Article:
Tuesday, November 6, 2007

This presentation is part of : Futures Thinking and Visioning
In Search of the Discipline of Nursing
Iain Graham, RN, RMN, PhD, MEd, MSc, BSc, Institute of Health and Community Studies, Bournemouth University, Bournemouth, Dorset, England
Learning Objective #1: Demonstrate an understanding of the nature of the nursing discipline, its geneses and uncertainty.
Learning Objective #2: Describe the difficulties in seperating the nature of the discipline from the nature of nursing practice.

Must of the confusion concerning the identify of nursing comes from the fact, I believe, that the term nursing is used to signify both the practice of doing things to people, ranging from the technical and personal to the emotional and intellectual, and the discipline of nursing as defined by academics who study these doing things.  It is a noun and a verb.  Separating the practice of nursing from the discipline of nursing is difficult because of this fact.
Nursing as a practice and nursing as a discipline can be distinguished from each other because nursing care is given very differently from the way that it is studied.  Nursing practice tends to be based upon systems and processes that have developed over time.  The nursing discipline however is still perhaps hidden and obscure.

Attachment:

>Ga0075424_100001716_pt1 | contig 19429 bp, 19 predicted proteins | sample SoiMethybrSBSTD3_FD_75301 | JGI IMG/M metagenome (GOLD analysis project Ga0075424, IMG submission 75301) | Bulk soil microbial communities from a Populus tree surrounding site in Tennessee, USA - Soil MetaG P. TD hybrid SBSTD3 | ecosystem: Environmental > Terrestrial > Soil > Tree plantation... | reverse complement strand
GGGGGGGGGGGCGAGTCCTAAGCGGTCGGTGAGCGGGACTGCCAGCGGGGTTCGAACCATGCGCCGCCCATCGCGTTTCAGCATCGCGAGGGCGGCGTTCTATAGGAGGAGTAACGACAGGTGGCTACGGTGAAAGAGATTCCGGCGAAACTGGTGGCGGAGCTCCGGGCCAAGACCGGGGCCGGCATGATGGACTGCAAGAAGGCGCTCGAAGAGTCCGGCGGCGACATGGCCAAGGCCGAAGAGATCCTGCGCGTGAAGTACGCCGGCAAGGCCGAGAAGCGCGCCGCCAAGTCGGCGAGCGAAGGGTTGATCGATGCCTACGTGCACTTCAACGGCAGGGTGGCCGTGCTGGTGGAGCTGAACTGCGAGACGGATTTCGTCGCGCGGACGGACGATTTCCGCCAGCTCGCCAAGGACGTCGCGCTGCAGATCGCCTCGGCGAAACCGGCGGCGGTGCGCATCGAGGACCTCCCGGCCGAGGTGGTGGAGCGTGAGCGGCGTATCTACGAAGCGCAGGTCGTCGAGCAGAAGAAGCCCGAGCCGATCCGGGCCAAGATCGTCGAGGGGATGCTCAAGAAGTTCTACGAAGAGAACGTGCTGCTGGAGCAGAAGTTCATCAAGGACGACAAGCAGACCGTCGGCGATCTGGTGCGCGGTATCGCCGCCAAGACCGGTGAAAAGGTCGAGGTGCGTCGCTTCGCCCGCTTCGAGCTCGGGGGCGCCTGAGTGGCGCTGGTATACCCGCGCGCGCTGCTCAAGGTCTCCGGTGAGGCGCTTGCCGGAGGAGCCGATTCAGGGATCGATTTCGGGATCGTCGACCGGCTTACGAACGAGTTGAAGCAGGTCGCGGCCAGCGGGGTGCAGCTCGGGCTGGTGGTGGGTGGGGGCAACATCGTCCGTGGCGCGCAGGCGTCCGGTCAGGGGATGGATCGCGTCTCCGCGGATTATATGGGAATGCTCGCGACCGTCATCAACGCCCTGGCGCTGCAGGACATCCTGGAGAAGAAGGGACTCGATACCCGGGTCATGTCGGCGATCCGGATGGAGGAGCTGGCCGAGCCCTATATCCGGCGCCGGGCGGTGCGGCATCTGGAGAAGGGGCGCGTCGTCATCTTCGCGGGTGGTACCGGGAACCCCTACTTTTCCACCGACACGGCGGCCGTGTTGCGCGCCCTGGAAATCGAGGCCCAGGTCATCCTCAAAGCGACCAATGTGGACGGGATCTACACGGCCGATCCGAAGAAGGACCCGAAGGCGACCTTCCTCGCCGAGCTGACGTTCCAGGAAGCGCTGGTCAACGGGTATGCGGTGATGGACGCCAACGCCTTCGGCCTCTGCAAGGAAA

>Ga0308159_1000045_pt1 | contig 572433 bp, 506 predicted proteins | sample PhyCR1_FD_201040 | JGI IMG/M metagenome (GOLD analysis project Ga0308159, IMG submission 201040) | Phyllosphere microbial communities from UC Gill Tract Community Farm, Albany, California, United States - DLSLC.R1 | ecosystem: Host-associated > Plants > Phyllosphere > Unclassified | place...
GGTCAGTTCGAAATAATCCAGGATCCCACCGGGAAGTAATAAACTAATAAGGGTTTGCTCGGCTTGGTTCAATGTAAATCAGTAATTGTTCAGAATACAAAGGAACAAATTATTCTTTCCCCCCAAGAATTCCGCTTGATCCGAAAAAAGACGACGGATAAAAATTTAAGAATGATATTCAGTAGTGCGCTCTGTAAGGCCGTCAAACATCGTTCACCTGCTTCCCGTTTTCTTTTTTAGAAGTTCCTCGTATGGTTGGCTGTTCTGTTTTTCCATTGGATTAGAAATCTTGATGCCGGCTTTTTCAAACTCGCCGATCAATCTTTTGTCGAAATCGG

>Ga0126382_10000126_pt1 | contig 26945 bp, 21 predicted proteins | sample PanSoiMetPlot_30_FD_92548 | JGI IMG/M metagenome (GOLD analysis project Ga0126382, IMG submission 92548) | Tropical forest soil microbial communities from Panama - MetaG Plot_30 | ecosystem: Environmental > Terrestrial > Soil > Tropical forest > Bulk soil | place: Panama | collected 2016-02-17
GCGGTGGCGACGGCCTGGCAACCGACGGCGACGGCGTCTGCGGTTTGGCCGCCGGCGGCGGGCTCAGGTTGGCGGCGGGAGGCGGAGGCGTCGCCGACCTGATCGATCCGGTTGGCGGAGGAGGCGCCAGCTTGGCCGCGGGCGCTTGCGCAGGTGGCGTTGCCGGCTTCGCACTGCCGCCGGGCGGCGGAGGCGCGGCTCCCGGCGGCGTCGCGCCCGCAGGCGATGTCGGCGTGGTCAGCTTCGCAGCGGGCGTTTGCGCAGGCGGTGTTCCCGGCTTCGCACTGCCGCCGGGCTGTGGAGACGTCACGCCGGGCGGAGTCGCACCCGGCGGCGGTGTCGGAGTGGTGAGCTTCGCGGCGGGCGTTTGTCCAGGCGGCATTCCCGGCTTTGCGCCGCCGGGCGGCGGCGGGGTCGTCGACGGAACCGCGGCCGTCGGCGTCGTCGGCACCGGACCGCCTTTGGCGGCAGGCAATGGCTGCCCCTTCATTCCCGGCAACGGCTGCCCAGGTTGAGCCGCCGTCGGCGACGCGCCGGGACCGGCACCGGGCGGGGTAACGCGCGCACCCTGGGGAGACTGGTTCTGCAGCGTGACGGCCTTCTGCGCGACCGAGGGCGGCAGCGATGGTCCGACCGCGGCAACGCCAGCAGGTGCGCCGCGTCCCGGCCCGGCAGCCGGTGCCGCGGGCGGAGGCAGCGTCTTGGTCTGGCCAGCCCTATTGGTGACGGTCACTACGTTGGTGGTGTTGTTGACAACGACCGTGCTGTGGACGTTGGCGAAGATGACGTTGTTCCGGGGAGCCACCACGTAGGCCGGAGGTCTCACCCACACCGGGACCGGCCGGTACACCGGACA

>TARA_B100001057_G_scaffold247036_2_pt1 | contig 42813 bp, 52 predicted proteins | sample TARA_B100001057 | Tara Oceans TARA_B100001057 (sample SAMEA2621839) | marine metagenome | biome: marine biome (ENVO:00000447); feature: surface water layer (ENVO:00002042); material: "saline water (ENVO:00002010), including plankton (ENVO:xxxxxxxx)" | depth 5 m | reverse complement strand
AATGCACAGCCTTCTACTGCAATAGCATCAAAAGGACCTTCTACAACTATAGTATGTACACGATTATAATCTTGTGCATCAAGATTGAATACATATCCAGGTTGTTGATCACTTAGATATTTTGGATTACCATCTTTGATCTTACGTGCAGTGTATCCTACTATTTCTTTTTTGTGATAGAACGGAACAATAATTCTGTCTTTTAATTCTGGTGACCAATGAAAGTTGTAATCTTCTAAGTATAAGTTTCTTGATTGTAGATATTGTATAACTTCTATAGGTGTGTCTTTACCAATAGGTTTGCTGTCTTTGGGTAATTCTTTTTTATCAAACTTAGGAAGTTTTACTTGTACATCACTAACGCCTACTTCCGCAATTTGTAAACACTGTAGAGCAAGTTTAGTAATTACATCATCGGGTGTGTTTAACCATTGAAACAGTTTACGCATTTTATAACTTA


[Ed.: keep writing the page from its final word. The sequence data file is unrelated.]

In this paper I will examine two primary ways of engaging in a phenomenological interpretation of nursing.  The first will disclose the meaning of nursing care by the direct study of that care.  The second interprets the meaning of nursing in light of philosophical beliefs of the meaning of human existence. 
In my conclusion I will identify how the discipline and the practice are so linked and dynamically dependent upon each other that in order to understand the discipline of nursing one also has to understand its practice; both of which may be drawn from understanding the human condition.